Il terremoto del 2009 è stato senza dubbio una catastrofe; e quindi, come qualsiasi catastrofe nella storia dell’evoluzione del mondo, ha distrutto delle cose, delle forme di vita, ma ne ha fatte sorgere delle altre. Anzi, la sfida della ricostruzione è riuscita ad attivare dei processi di incontro e comunicazione tra le persone che prima sembravano impossibili. […] Più che restaurata, o semplicemente ricostruita, la nostra città deve essere rifondata. Battersi per L’Aquila oggi significa in primo luogo opporsi alle speculazioni edilizie e all’ulteriore consumo di suolo e territorio. […] La nostra è certamente una lotta territoriale, con la sua identità e le sue specificità, ma è anche una lotta per un modello complessivo fatto di politica trasparente, di decisioni realmente democratiche e partecipate, di rispetto del patrimonio ambientale e culturale e sviluppo eco-sostenibile.
There has been no lack of official voices either, like that of Stefania Pezzopane, councilwoman for culture in L'Aquila, who on the news website Articolo21.org wrote:
Il 6 aprile resta una data diversa dalle altre perché sono passati più di mille giorni e sentiamo sulle nostre vite il peso di una precarietà e di un disorientamento che persistono. La nostra città è ancora deserta, ferita, priva di quella vita pulsante che era, poi, la quotidianità di ciascuno di noi. […] Questo non è un giorno normale proprio perché, a fianco al lutto che è impresso come una ferita nei nostri cuori, ci stupiamo della nostra forza e della speranza che ancora riusciamo a donare allo sguardo con cui cerchiamo di abbracciare il futuro.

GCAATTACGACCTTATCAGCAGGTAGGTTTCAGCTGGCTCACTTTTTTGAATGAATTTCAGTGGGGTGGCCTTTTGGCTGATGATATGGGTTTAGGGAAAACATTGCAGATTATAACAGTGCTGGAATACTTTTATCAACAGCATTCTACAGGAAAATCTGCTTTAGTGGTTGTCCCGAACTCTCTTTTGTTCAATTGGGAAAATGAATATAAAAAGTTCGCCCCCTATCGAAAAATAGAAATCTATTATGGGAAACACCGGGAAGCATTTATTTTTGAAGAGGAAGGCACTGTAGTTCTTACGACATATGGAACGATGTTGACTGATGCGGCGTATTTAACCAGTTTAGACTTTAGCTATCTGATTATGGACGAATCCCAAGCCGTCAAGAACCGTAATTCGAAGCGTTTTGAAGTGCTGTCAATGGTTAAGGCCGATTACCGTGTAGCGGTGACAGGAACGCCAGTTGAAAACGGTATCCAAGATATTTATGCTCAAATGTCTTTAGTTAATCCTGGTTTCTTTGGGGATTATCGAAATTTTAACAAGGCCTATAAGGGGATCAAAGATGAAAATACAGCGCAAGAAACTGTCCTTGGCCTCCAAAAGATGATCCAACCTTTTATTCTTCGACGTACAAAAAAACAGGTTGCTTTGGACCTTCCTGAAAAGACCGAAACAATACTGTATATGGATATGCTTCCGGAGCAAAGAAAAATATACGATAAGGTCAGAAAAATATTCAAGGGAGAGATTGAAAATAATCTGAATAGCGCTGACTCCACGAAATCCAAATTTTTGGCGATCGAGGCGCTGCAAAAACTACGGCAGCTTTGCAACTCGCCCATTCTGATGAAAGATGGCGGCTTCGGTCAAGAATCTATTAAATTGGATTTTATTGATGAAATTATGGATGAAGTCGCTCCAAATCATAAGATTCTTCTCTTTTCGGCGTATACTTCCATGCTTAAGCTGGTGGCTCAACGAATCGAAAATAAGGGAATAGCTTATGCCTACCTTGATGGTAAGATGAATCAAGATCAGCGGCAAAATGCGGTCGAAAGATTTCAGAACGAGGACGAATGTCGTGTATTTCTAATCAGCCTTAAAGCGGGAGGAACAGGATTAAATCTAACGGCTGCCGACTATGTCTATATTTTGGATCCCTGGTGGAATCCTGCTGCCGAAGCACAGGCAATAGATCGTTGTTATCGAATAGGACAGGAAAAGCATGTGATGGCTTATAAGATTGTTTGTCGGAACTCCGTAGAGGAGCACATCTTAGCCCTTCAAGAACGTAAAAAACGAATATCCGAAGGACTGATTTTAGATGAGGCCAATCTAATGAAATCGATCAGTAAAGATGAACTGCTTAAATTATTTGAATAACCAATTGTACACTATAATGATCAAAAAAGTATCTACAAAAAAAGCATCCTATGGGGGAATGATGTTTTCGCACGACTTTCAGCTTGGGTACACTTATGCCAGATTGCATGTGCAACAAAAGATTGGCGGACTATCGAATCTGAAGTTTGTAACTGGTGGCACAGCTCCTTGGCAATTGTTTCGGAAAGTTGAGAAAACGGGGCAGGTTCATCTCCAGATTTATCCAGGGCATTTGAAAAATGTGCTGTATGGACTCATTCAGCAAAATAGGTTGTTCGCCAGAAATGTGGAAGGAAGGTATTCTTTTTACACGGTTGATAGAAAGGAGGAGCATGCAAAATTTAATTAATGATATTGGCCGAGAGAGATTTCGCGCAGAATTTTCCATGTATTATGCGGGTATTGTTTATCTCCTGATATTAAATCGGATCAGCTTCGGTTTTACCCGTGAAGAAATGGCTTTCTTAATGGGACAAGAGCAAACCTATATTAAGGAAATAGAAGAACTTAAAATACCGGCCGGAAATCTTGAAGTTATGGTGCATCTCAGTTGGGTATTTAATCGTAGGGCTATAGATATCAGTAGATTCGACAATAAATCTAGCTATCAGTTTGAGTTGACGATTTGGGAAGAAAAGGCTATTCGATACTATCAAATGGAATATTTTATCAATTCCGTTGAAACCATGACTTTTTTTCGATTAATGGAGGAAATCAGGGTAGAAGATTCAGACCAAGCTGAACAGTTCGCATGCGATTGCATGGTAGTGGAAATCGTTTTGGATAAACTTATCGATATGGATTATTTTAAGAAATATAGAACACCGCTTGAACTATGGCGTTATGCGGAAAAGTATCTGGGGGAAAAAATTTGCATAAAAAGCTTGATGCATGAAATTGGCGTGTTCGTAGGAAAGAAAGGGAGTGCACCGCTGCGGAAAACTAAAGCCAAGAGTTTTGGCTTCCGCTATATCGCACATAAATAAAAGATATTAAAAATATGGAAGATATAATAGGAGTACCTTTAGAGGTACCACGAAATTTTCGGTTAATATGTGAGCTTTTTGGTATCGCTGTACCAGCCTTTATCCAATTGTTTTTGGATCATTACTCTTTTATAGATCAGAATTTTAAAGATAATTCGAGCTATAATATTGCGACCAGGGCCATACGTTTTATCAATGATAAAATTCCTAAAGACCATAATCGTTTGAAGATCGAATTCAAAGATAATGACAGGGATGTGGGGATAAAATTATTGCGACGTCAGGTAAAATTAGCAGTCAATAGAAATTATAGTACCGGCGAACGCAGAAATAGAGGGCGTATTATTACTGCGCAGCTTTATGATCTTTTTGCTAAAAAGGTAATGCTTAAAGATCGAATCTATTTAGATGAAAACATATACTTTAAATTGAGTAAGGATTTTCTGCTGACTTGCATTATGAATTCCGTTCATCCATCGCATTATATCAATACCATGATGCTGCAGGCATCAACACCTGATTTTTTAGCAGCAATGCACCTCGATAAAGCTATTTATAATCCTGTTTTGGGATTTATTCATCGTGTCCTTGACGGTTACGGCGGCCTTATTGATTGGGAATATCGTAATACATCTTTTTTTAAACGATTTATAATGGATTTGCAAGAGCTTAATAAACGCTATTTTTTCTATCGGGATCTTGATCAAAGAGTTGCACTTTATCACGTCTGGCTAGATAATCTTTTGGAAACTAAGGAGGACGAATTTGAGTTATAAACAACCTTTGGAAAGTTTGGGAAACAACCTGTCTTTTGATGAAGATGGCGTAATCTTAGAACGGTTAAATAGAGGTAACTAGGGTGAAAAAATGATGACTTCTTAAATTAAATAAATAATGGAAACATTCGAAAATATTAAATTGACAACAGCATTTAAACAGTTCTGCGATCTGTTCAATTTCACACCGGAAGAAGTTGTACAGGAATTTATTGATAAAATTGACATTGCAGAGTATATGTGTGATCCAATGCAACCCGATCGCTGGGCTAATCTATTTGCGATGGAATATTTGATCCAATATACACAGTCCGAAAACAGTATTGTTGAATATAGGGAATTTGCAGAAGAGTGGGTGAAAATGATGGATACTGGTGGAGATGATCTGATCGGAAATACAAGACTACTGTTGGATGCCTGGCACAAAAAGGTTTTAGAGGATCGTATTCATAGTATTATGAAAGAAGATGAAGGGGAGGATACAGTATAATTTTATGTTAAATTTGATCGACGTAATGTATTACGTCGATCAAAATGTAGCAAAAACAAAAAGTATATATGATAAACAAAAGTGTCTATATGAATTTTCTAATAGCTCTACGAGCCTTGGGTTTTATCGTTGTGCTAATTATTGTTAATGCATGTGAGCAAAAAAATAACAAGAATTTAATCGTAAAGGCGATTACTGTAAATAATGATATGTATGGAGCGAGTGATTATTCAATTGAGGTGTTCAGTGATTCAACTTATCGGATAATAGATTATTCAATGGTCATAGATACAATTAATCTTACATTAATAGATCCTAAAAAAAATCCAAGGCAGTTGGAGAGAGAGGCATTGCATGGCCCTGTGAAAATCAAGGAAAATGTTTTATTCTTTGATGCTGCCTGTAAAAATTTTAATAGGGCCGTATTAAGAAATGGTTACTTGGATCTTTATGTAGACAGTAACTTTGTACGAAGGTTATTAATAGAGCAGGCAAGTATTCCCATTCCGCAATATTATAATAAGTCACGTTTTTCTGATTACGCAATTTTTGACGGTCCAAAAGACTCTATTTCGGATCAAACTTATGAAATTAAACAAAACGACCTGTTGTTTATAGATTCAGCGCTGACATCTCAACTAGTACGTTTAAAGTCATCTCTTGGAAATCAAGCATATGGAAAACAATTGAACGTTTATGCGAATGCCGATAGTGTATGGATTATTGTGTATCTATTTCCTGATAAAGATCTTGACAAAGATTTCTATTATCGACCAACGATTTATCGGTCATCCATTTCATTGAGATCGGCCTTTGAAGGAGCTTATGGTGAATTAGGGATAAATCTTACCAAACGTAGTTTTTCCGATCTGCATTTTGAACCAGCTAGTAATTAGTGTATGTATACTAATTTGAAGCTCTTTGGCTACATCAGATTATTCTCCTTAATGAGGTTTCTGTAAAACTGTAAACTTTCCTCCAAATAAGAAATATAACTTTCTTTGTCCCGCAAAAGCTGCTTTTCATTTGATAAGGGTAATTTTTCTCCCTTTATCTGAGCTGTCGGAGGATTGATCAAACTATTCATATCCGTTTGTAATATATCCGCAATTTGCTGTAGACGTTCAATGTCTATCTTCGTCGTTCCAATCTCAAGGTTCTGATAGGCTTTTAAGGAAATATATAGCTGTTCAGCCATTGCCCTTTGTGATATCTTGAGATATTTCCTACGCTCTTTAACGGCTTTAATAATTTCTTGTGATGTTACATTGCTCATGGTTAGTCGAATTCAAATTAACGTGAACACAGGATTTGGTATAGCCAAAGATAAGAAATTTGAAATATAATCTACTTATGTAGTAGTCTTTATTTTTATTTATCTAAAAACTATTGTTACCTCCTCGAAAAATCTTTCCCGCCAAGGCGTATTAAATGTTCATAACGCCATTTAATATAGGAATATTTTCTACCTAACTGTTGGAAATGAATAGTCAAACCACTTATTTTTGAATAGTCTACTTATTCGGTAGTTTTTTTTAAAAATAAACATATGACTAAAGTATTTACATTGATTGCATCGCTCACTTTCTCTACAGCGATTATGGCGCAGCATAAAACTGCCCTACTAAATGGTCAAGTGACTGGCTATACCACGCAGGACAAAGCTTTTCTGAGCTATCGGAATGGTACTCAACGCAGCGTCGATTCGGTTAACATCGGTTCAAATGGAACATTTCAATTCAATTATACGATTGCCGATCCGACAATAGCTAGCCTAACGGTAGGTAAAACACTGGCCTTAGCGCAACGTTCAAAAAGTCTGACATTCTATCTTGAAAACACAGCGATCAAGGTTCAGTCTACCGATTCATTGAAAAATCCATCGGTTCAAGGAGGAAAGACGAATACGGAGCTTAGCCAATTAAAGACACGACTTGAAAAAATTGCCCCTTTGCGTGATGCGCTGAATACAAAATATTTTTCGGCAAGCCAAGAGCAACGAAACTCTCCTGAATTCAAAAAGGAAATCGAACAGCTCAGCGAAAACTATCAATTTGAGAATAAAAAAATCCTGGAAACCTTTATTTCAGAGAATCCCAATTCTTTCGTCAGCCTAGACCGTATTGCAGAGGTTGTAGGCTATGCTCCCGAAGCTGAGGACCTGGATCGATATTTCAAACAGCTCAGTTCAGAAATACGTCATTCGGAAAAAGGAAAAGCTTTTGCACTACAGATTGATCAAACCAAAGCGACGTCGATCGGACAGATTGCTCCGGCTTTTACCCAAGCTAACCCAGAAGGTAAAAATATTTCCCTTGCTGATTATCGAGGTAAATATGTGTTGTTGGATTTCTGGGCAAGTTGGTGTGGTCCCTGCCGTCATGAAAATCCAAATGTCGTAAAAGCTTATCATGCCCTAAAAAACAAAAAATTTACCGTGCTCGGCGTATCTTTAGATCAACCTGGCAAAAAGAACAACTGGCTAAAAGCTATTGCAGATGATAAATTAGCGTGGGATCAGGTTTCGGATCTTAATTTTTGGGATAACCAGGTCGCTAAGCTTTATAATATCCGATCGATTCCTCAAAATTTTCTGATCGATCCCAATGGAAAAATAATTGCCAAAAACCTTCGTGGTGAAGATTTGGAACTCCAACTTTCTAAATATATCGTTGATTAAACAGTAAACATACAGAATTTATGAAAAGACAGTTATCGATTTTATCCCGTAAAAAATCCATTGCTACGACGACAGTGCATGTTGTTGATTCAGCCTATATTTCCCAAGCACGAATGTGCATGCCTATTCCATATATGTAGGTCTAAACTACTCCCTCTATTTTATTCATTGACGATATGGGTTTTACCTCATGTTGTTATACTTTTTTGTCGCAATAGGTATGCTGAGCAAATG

Walking about the streets of the city and its surrounding neighborhoods, one realizes that in L'Aquila the trauma is still present and visible, but stronger yet is the resentment of those families who will never see their homes again, of those who feel abandoned and who believe that not enough has been done, that in three years nothing (or almost nothing) has changed: debris and rubble piled on the streets downtown, houses propped-up in makeshift fashion, windowless buildings make up the cityscape awaiting tourists in the medieval jewel of Abruzzo.
Thousands were wounded and 309 people died, many of whom were students from all over Italy who had moved to L'Aquila to attend its university.
The L'Aquila tragedy, as it persisted after the earthquake, did not concern solely the loss of human life during the catastrophic event: there were many judicial inquiries (some still under way) regarding the handling of the emergency, the responsibilty of those companies that chose building materials and designs that were unfit for an earthquake zone (in particular, the construction of public buildings, like student housing, has come under questioning), and regarding lobbyists and other groups interested in receiving a portion of the funds allocated to reconstruction of the city and the entire seismic crater.
After the triple catastrophe (tsunami, earthquake, near nuclear meltdown) that a year ago battered Japan [en], there are many comparisons to be made between Fukushima and L'Aquila, comparisons that underline the differences in ‘approach’ between Italian and Japanese scientists when it comes to making previsions for earthquakes based on seismology.
A couple of months after the event, when the media frenzy that brought L'Aquila such (sad) international notoriety had left, the floodlights suddenly turned off. Now, three years after the tragedy, there is still much work to be done before the city and community can return to the actual stability they once knew.